They were the crucibles of scientific and financial evolutions which gave us the modern world. Much as the internet is producing a new world today coffeehouses produced a new world in the Eighteenth century. 6. “The rise of tea was entangled with the growth of Britain as a world power and set that stage for expansion of its commercial and imperial might. ” Agree or disagree with this statement based on your reading of the text. Analyze the extent to which you agree or disagree. Although tea did not originate in Britain, it certainly found a home there.

At a time when the world was speeding up, the shuffle of the Industrial Revolution was embraced by some, avoided by others, and left some scrambling to find their place. Tom Standage’s A History of the World in Six Glasses, cleverly explains tea’s journey across the world and back and its lasting impact on all. As the Lipton tea company so perfectly claims, “Tea can do that”. Tea’s roots in China stem from the Himalayan jungles on the border of India and China. The Buddhist monks of this region found the tea bush to have “invigorating and healing effects” and it was helpful with meditation, concentration and fatigue.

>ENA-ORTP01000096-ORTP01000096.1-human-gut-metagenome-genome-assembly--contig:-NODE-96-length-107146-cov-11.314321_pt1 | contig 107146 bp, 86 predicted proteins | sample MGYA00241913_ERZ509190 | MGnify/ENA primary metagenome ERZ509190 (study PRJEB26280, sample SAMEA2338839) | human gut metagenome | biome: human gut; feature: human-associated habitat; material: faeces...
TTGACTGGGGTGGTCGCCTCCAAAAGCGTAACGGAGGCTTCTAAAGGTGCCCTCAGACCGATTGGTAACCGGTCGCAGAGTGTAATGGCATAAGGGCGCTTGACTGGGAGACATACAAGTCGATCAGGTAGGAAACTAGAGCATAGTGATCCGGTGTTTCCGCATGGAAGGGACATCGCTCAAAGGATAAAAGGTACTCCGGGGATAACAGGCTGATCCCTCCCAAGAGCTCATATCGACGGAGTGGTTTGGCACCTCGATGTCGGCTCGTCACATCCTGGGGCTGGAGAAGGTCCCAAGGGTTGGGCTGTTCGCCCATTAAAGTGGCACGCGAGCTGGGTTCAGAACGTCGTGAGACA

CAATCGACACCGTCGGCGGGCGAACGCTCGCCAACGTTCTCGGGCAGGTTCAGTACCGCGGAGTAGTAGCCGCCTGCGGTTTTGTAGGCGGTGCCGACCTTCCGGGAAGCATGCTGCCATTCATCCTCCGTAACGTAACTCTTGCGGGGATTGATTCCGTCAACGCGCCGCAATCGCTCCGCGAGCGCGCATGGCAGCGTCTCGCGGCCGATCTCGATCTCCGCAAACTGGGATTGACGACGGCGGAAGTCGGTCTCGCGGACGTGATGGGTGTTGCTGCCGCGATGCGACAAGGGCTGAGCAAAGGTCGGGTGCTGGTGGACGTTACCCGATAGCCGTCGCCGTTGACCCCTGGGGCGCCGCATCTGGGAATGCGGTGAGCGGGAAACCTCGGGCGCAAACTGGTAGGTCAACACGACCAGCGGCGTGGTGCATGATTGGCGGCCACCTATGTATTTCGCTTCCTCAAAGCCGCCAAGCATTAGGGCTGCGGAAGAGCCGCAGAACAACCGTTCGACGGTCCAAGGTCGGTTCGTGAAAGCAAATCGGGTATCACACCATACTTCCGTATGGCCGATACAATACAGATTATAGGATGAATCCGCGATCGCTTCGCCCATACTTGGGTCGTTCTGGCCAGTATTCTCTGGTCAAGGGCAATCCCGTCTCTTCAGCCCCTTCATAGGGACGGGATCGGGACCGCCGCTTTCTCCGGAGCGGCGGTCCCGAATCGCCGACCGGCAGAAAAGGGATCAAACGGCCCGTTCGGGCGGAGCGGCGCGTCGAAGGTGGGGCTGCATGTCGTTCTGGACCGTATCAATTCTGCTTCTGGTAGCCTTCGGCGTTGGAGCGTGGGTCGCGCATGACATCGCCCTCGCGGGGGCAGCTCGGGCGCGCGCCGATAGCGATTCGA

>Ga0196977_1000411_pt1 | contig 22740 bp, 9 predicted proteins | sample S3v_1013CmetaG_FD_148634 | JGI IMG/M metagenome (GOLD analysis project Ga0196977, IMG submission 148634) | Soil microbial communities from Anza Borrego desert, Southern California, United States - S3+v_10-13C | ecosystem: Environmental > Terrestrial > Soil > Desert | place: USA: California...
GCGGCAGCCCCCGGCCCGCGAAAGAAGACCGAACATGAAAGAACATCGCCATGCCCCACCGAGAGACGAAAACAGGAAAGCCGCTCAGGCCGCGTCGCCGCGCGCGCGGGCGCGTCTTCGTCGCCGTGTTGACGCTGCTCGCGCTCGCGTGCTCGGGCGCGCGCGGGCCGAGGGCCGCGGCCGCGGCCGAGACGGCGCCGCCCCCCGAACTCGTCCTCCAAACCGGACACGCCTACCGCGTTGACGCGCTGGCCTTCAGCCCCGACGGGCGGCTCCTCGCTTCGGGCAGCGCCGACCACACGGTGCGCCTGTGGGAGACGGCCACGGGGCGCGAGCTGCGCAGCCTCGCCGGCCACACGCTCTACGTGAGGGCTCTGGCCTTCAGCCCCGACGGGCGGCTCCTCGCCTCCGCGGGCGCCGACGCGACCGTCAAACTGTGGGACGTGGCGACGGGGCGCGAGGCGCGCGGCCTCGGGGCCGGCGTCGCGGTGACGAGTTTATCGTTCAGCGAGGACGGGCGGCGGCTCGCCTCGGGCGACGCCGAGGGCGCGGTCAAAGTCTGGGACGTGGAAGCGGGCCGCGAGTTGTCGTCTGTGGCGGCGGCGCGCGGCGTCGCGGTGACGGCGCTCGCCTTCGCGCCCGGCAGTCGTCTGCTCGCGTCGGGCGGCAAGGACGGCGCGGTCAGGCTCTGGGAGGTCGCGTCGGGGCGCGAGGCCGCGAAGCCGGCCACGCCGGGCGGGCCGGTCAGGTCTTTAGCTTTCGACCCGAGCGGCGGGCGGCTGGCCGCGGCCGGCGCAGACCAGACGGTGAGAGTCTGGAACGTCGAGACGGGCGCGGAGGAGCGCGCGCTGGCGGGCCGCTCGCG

When they began migrating to China in the 6th century BCE, they brought tea with them . The Chinese claim that the first cup of tea was brewed around 2737-2697 by Emperor Shen Nung. Tea would not become a domestic drink in society until the 1st century BC and cultivation for mass quantities didn’t occur until the 4th century. In a matter of years, Britain tea demand shifted from China to India, which in turn had devastating effects on China’s economy. Tea had reach and power in China, Britain, and India that was both innovated and destructive.